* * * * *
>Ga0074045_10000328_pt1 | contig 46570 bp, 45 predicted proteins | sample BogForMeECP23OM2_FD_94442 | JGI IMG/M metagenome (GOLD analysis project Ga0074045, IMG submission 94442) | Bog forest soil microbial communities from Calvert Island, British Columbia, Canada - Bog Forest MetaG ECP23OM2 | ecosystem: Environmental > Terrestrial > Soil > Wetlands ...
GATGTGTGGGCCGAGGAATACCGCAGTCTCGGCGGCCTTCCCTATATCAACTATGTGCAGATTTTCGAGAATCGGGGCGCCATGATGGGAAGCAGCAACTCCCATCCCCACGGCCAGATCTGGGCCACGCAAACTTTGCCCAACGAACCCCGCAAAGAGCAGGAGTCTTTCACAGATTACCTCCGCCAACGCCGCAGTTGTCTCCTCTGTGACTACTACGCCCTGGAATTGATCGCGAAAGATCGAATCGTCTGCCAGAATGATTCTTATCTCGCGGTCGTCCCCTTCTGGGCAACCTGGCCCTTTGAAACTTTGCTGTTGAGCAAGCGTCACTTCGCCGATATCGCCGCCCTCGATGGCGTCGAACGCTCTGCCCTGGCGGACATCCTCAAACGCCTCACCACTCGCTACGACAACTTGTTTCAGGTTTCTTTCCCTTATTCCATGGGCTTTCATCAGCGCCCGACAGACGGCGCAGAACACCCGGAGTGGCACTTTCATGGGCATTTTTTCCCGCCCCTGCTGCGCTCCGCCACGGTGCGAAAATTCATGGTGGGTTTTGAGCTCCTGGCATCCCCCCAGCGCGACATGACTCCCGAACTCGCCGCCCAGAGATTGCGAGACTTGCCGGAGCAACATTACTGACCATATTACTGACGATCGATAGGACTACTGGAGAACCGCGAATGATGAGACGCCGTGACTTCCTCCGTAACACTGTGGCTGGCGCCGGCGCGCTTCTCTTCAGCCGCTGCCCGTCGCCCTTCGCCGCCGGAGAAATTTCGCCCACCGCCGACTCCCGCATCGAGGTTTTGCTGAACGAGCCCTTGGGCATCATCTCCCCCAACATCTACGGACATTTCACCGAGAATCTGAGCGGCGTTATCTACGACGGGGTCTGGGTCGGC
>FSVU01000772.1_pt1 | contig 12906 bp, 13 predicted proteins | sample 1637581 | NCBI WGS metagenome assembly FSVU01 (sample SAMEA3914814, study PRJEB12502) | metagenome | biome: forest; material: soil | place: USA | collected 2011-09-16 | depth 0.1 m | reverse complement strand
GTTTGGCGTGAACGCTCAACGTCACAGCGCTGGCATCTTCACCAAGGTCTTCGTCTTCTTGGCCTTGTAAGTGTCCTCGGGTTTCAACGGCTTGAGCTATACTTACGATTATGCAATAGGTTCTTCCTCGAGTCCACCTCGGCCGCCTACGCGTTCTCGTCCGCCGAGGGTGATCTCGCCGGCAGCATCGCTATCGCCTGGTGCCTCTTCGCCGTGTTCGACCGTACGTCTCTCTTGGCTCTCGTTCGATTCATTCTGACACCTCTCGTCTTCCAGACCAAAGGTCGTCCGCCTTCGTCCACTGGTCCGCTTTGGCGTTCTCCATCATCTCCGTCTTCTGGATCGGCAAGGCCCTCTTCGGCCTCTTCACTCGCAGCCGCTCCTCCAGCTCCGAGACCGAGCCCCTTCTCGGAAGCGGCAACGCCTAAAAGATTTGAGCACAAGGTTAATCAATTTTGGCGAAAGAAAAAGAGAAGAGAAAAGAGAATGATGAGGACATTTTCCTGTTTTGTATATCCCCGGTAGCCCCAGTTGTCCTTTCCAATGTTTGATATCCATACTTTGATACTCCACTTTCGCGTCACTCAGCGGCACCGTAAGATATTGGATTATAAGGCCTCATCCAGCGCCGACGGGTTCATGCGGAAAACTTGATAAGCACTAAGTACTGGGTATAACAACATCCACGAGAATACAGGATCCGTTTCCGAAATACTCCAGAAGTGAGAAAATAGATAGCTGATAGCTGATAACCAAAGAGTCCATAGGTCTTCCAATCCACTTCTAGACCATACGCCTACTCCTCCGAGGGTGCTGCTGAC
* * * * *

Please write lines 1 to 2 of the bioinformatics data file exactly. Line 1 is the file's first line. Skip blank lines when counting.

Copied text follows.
>Ga0074045_10000328_pt1 | contig 46570 bp, 45 predicted proteins | sample BogForMeECP23OM2_FD_94442 | JGI IMG/M metagenome (GOLD analysis project Ga0074045, IMG submission 94442) | Bog forest soil microbial communities from Calvert Island, British Columbia, Canada - Bog Forest MetaG ECP23OM2 | ecosystem: Environmental > Terrestrial > Soil > Wetlands ...
GATGTGTGGGCCGAGGAATACCGCAGTCTCGGCGGCCTTCCCTATATCAACTATGTGCAGATTTTCGAGAATCGGGGCGCCATGATGGGAAGCAGCAACTCCCATCCCCACGGCCAGATCTGGGCCACGCAAACTTTGCCCAACGAACCCCGCAAAGAGCAGGAGTCTTTCACAGATTACCTCCGCCAACGCCGCAGTTGTCTCCTCTGTGACTACTACGCCCTGGAATTGATCGCGAAAGATCGAATCGTCTGCCAGAATGATTCTTATCTCGCGGTCGTCCCCTTCTGGGCAACCTGGCCCTTTGAAACTTTGCTGTTGAGCAAGCGTCACTTCGCCGATATCGCCGCCCTCGATGGCGTCGAACGCTCTGCCCTGGCGGACATCCTCAAACGCCTCACCACTCGCTACGACAACTTGTTTCAGGTTTCTTTCCCTTATTCCATGGGCTTTCATCAGCGCCCGACAGACGGCGCAGAACACCCGGAGTGGCACTTTCATGGGCATTTTTTCCCGCCCCTGCTGCGCTCCGCCACGGTGCGAAAATTCATGGTGGGTTTTGAGCTCCTGGCATCCCCCCAGCGCGACATGACTCCCGAACTCGCCGCCCAGAGATTGCGAGACTTGCCGGAGCAACATTACTGACCATATTACTGACGATCGATAGGACTACTGGAGAACCGCGAATGATGAGACGCCGTGACTTCCTCCGTAACACTGTGGCTGGCGCCGGCGCGCTTCTCTTCAGCCGCTGCCCGTCGCCCTTCGCCGCCGGAGAAATTTCGCCCACCGCCGACTCCCGCATCGAGGTTTTGCTGAACGAGCCCTTGGGCATCATCTCCCCCAACATCTACGGACATTTCACCGAGAATCTGAGCGGCGTTATCTACGACGGGGTCTGGGTCGGC